It is 1924—a time of rebuilding, from the slow reconstruction of Washington’s most honored monuments to the reclamation of devastated cities in Europe and Canada. In the United States, the Socialist Party, led by Hosea Blackford, battles Calvin Coolidge to hold on to the Powell House in Philadelphia. And it seems as if the Socialists can do no wrong, for the stock market soars and America enjoys prosperity unknown in a half century. But as old names like Custer and Roosevelt fade into history, a new generation faces new uncertainties.
The Confederate States, victorious in the War of Secession and in the Second Mexican War but at last tasting defeat in the Great War, suffer poverty and natural calamity. The Freedom Party promises new strength and pride. But if its chief seizes the reins of power, he may prove a dangerous enemy for the hated U.S.A. Yet the United States take little note. Sharing world domination with Germany, they consider events in the Confederacy of little consequence.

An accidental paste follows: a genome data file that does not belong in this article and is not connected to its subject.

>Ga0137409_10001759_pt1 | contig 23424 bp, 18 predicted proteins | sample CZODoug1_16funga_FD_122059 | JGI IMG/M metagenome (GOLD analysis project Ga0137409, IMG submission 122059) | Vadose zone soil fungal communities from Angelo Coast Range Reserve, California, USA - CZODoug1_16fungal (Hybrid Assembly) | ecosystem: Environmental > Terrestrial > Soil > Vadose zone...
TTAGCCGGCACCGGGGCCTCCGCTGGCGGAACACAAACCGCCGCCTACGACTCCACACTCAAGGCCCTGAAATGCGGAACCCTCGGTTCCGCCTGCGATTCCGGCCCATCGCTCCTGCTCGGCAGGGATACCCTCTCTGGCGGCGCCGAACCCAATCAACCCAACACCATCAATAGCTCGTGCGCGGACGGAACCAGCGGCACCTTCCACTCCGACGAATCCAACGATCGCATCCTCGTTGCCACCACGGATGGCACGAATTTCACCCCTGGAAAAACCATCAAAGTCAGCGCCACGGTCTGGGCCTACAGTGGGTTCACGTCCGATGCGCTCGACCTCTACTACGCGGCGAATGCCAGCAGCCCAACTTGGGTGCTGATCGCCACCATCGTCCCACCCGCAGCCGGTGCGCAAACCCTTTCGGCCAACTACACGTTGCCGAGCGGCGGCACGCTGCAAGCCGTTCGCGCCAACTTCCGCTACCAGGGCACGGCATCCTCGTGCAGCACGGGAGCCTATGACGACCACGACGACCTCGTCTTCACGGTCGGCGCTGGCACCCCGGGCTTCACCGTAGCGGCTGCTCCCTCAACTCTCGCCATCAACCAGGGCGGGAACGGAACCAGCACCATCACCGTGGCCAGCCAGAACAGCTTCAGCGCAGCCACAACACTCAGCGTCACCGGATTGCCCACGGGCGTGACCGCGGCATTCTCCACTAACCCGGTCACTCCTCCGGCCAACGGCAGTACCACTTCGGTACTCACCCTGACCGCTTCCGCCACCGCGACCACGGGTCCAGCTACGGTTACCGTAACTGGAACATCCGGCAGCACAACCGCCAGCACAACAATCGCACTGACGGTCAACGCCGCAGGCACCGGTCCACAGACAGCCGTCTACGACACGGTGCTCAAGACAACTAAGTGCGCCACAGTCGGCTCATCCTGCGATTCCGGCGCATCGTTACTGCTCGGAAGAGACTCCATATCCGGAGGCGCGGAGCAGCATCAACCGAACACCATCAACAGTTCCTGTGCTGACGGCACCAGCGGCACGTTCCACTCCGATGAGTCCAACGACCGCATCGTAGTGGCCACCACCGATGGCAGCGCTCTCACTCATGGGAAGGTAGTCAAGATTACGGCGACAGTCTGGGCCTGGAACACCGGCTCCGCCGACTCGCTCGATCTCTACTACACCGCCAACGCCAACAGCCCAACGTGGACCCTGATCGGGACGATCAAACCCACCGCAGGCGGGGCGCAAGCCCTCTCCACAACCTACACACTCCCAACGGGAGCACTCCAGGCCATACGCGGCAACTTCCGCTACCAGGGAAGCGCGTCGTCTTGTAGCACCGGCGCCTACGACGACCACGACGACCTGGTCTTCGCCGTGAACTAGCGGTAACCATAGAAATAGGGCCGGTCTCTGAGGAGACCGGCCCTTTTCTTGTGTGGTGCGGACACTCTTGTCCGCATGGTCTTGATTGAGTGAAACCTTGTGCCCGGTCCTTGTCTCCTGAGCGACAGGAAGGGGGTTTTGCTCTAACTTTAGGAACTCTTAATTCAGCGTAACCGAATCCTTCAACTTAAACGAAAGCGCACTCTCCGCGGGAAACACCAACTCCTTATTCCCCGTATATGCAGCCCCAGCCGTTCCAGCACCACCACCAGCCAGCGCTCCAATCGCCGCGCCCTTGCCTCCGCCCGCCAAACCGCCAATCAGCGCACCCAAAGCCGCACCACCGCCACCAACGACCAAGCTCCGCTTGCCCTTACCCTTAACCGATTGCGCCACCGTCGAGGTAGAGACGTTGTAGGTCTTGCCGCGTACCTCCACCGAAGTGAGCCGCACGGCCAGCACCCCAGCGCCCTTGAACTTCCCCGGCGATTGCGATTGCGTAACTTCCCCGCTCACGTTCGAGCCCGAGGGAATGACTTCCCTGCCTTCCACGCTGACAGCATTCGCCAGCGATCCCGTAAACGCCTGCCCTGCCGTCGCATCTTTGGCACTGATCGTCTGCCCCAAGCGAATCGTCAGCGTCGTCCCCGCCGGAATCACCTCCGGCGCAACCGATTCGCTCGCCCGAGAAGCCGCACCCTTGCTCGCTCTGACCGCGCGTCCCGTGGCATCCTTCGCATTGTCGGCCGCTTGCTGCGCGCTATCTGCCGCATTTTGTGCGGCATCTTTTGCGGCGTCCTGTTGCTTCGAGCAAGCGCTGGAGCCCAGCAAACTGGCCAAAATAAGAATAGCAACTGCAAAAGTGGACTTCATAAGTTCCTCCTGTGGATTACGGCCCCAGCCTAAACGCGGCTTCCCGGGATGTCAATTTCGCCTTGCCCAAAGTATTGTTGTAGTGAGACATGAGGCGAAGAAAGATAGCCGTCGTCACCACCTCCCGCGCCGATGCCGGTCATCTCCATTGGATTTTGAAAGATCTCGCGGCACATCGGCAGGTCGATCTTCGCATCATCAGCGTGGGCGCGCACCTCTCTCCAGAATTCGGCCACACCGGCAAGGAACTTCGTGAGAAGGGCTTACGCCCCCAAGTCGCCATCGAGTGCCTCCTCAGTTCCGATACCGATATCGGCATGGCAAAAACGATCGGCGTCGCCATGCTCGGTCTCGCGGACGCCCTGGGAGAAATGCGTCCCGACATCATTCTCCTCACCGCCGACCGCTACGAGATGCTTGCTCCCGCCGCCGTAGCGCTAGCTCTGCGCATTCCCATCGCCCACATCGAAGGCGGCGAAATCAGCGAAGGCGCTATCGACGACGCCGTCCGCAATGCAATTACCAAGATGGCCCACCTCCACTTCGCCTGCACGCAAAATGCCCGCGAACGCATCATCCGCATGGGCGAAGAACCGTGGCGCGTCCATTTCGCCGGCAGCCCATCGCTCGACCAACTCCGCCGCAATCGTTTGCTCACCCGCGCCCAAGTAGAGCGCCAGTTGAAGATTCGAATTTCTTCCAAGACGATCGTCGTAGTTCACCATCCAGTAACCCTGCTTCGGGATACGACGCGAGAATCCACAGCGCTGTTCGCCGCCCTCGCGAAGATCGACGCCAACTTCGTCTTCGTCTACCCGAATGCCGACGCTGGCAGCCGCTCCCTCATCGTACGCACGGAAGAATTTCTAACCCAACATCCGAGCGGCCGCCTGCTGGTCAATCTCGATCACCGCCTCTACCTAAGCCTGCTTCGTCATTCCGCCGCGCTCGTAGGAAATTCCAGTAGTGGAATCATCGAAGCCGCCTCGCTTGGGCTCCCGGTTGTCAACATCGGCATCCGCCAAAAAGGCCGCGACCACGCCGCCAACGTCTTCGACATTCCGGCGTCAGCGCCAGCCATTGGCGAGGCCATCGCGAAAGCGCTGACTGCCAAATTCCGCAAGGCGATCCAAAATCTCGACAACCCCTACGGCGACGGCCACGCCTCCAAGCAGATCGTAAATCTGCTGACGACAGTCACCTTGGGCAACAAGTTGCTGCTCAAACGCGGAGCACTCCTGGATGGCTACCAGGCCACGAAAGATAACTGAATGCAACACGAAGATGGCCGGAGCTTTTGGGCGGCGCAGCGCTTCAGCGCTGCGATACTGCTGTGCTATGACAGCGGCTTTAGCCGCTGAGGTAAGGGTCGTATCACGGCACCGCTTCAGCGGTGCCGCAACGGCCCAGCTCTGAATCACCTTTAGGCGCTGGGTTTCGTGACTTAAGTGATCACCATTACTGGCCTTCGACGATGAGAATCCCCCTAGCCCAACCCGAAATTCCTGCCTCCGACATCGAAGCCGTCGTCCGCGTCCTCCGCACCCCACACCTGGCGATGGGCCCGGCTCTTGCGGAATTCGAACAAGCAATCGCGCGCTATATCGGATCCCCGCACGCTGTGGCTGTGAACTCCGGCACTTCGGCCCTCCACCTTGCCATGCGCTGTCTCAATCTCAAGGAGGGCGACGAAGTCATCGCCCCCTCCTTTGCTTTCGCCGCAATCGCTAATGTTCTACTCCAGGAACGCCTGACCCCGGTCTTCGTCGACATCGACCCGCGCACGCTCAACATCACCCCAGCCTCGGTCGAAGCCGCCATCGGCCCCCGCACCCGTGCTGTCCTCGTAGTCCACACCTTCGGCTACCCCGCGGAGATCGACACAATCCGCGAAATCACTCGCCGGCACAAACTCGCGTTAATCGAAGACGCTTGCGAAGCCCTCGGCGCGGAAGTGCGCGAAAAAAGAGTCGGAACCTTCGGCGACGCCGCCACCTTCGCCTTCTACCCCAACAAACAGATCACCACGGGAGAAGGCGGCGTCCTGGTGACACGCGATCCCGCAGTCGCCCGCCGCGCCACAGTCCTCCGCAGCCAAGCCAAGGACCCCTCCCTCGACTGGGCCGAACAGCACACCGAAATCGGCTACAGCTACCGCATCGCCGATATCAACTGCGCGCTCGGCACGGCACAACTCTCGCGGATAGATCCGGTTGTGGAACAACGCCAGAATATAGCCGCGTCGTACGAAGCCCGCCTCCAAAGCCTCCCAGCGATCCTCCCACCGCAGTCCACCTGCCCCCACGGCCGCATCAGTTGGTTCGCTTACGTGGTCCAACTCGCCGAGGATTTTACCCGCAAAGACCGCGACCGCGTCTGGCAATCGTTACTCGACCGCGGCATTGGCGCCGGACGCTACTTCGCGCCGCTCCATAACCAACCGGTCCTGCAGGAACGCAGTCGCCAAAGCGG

As the 1920s end, calamity casts a pall across the continent. With civil war raging in Mexico, terrorist uprisings threatening U.S. control in Canada, and an explosion of violence in Utah, the United States are rocked by uncertainty.
In a world of occupiers and the occupied, of simmering hatreds, shattered lives, and pent-up violence, the center can no longer hold. And for a powerful nation, the ultimate shock will come when a fleet of foreign aircraft rain death and destruction upon one of the great cities of the United States. . . .
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